As far as health conditions go there are few to be aware of in the American Staffordshire Terrier. These include hip dysplasia. The breeder can screen the parents which if cleared can minimize the risk of your puppy developing  hip dysplasia. Also as a breed they tend to be very prone to allergies. This includes allergies to fleas, food and environmental allergens such as pollen, dust mites and dander.  It is important to remember that both of these conditions will likely be managed for the duration of your pets life rather than cured.
They tend to love people especially their family! (Image Source)
Pit Bull Terriers have a very bad reputation and it is largely undeserved. Most of them aresweet, calm and loyal to their family. They are more likely to flop over on their back for a belly rub than to viciously attack for no reason. It is VERY important as with any breed to institute a training regimen from the beginning so they will be well balanced and happy. This will minimize the chance of unwanted behaviors developing. As with any breed if pushed or frightened they can become more aggressive, but this is not exclusive to pit bulls. Before getting a pit bull you will also want to check your living arrangements. Some rental properties and cities have bans on specific breeds.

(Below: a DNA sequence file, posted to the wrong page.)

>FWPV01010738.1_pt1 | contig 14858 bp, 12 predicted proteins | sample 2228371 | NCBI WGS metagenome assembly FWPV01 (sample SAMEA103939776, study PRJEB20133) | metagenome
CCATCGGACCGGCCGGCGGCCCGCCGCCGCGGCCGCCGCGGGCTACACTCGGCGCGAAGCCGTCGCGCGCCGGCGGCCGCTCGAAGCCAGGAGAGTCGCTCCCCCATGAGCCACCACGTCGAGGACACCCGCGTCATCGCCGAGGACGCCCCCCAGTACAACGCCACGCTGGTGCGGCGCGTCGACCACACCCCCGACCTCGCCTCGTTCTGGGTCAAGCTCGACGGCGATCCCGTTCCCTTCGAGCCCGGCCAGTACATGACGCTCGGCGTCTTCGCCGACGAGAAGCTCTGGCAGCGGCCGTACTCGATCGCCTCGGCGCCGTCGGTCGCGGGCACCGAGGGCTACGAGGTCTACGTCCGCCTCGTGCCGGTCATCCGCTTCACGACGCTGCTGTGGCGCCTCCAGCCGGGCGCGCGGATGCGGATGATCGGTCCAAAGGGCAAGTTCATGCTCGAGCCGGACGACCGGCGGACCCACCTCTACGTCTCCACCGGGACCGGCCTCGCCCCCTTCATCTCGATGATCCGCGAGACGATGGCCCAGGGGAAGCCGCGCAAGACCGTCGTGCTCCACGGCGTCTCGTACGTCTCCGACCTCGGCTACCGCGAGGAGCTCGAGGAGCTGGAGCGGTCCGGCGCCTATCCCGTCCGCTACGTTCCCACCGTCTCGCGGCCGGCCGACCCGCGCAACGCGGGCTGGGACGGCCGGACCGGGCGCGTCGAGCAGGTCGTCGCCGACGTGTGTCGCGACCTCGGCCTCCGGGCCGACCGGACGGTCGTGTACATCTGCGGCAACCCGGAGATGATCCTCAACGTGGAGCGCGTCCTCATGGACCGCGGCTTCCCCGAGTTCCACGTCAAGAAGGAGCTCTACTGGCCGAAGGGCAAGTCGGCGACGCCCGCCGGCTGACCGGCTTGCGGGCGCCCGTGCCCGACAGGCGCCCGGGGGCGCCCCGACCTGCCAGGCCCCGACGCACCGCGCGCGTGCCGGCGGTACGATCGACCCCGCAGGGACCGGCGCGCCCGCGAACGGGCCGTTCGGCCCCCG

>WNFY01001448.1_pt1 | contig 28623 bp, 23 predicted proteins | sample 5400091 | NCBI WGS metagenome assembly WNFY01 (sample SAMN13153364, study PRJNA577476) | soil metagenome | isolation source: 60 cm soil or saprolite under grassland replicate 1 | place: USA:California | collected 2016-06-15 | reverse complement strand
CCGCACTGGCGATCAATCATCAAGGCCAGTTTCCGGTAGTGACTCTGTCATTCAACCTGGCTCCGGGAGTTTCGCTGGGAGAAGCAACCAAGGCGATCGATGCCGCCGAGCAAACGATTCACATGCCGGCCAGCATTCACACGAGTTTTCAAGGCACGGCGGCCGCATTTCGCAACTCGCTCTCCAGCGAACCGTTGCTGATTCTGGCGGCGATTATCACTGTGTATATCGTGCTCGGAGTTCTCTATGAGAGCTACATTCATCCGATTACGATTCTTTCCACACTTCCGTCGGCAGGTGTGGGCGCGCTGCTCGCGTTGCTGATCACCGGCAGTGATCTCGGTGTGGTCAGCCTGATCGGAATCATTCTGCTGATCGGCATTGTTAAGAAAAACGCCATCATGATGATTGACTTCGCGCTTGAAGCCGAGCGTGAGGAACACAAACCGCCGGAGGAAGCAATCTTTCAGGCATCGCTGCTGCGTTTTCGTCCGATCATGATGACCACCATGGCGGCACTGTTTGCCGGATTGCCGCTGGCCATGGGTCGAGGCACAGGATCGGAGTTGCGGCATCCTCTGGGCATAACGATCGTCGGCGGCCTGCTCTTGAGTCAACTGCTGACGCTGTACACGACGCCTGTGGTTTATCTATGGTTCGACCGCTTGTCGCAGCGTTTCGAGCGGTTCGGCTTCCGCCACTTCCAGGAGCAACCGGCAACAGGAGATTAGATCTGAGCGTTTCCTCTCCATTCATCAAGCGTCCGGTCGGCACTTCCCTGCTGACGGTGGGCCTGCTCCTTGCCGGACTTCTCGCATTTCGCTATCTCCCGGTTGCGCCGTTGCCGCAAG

Simply Adorable (Image Source)

For more information on this breed please visit the following websites here and here

Thursday, January 22, 2015

Doodle Days #35

It's a little dark but if you look closely you can see quite a bit of mud on my right leg!

Well this week the weather warmed up a little and let's just say things got a little crazy outside!

I just had to smell the camera...I may have licked it too!
It is possible I may have gotten up to my own shenanigans in the yard and may or may not have brought a bunch of mud in the house!
mini bath!
Good thing my people like me! I was a mess!
I like playing but cleaning up is not my favorite!
All that running made me really tired! I sure do love a good romp in the yard but I really love curling up on my bed!
nothing beats a good night's sleep!

Wednesday, January 21, 2015

Focus on Joint Disease: Elbow Dysplasia

Limping on the front RIGHT leg (Image Source)
Conditions affecting the joints are very common in our pets today. Some of this comes from breed predisposition and their genetics. It can also be exacerbated by excess weight that many of our pets carry around today. Today we are going to focus on the elbow. While this is not the first joint we think about when we begin to think of joint issues it can still cause frequent issues and is a leading cause of lameness in the front legs.